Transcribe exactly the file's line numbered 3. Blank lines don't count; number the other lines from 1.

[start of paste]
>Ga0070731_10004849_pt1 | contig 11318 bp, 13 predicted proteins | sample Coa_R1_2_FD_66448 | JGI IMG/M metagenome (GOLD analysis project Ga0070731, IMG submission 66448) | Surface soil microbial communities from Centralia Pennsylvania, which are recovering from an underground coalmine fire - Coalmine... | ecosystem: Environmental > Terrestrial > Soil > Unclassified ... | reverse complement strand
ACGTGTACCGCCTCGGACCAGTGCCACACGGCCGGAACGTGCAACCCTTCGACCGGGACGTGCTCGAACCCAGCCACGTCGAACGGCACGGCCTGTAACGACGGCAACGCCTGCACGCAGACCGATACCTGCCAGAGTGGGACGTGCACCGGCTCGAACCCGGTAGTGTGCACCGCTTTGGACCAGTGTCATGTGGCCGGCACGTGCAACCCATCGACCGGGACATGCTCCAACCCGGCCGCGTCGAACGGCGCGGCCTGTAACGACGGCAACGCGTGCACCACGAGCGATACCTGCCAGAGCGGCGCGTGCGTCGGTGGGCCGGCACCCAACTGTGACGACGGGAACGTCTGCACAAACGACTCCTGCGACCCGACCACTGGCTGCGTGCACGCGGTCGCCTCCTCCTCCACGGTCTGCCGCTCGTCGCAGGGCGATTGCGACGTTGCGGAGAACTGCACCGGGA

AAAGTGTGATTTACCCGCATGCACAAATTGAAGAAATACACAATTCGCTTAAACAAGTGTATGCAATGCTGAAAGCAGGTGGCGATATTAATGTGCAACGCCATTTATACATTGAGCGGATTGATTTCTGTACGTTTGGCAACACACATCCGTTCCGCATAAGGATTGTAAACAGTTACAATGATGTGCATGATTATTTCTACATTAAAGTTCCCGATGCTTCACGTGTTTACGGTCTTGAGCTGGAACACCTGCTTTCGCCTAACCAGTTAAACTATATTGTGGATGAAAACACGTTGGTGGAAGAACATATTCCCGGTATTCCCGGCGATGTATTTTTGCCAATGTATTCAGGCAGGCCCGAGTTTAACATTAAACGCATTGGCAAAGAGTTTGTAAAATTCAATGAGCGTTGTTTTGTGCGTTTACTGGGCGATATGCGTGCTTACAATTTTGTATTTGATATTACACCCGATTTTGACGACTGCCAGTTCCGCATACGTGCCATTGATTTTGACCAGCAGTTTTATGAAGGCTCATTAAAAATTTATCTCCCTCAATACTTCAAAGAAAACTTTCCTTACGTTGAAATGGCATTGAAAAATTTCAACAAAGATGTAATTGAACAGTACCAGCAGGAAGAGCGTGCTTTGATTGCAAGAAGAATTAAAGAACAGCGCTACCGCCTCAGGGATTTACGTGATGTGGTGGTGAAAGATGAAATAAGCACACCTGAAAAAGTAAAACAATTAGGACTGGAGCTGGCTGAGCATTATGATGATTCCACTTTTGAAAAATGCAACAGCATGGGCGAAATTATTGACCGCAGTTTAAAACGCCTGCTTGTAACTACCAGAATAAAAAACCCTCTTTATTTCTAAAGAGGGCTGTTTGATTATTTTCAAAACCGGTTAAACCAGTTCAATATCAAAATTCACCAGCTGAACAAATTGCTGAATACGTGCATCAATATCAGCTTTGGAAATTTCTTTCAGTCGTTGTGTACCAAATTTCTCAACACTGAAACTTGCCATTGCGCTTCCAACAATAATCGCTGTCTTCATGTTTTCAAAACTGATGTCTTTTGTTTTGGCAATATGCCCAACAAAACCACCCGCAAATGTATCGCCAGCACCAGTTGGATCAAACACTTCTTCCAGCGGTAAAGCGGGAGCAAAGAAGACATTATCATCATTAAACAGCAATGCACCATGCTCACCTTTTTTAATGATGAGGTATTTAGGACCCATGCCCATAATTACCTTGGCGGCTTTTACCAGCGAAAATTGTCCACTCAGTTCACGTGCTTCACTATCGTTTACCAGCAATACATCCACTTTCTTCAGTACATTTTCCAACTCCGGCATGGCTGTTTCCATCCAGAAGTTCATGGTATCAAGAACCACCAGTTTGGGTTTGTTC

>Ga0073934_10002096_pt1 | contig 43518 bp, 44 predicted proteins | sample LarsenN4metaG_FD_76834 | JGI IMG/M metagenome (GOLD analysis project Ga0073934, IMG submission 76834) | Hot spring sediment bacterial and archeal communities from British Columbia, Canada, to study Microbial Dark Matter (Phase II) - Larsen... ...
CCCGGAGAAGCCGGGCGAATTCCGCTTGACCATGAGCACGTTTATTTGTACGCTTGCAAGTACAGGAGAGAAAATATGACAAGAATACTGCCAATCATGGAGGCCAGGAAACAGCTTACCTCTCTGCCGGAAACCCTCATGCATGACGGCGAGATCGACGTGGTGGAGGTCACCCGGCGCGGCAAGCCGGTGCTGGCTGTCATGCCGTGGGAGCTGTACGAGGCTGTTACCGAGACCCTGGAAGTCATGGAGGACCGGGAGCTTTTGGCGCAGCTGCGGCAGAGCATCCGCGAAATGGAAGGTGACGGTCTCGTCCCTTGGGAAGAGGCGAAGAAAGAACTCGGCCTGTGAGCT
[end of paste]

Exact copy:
AAAGTGTGATTTACCCGCATGCACAAATTGAAGAAATACACAATTCGCTTAAACAAGTGTATGCAATGCTGAAAGCAGGTGGCGATATTAATGTGCAACGCCATTTATACATTGAGCGGATTGATTTCTGTACGTTTGGCAACACACATCCGTTCCGCATAAGGATTGTAAACAGTTACAATGATGTGCATGATTATTTCTACATTAAAGTTCCCGATGCTTCACGTGTTTACGGTCTTGAGCTGGAACACCTGCTTTCGCCTAACCAGTTAAACTATATTGTGGATGAAAACACGTTGGTGGAAGAACATATTCCCGGTATTCCCGGCGATGTATTTTTGCCAATGTATTCAGGCAGGCCCGAGTTTAACATTAAACGCATTGGCAAAGAGTTTGTAAAATTCAATGAGCGTTGTTTTGTGCGTTTACTGGGCGATATGCGTGCTTACAATTTTGTATTTGATATTACACCCGATTTTGACGACTGCCAGTTCCGCATACGTGCCATTGATTTTGACCAGCAGTTTTATGAAGGCTCATTAAAAATTTATCTCCCTCAATACTTCAAAGAAAACTTTCCTTACGTTGAAATGGCATTGAAAAATTTCAACAAAGATGTAATTGAACAGTACCAGCAGGAAGAGCGTGCTTTGATTGCAAGAAGAATTAAAGAACAGCGCTACCGCCTCAGGGATTTACGTGATGTGGTGGTGAAAGATGAAATAAGCACACCTGAAAAAGTAAAACAATTAGGACTGGAGCTGGCTGAGCATTATGATGATTCCACTTTTGAAAAATGCAACAGCATGGGCGAAATTATTGACCGCAGTTTAAAACGCCTGCTTGTAACTACCAGAATAAAAAACCCTCTTTATTTCTAAAGAGGGCTGTTTGATTATTTTCAAAACCGGTTAAACCAGTTCAATATCAAAATTCACCAGCTGAACAAATTGCTGAATACGTGCATCAATATCAGCTTTGGAAATTTCTTTCAGTCGTTGTGTACCAAATTTCTCAACACTGAAACTTGCCATTGCGCTTCCAACAATAATCGCTGTCTTCATGTTTTCAAAACTGATGTCTTTTGTTTTGGCAATATGCCCAACAAAACCACCCGCAAATGTATCGCCAGCACCAGTTGGATCAAACACTTCTTCCAGCGGTAAAGCGGGAGCAAAGAAGACATTATCATCATTAAACAGCAATGCACCATGCTCACCTTTTTTAATGATGAGGTATTTAGGACCCATGCCCATAATTACCTTGGCGGCTTTTACCAGCGAAAATTGTCCACTCAGTTCACGTGCTTCACTATCGTTTACCAGCAATACATCCACTTTCTTCAGTACATTTTCCAACTCCGGCATGGCTGTTTCCATCCAGAAGTTCATGGTATCAAGAACCACCAGTTTGGGTTTGTTC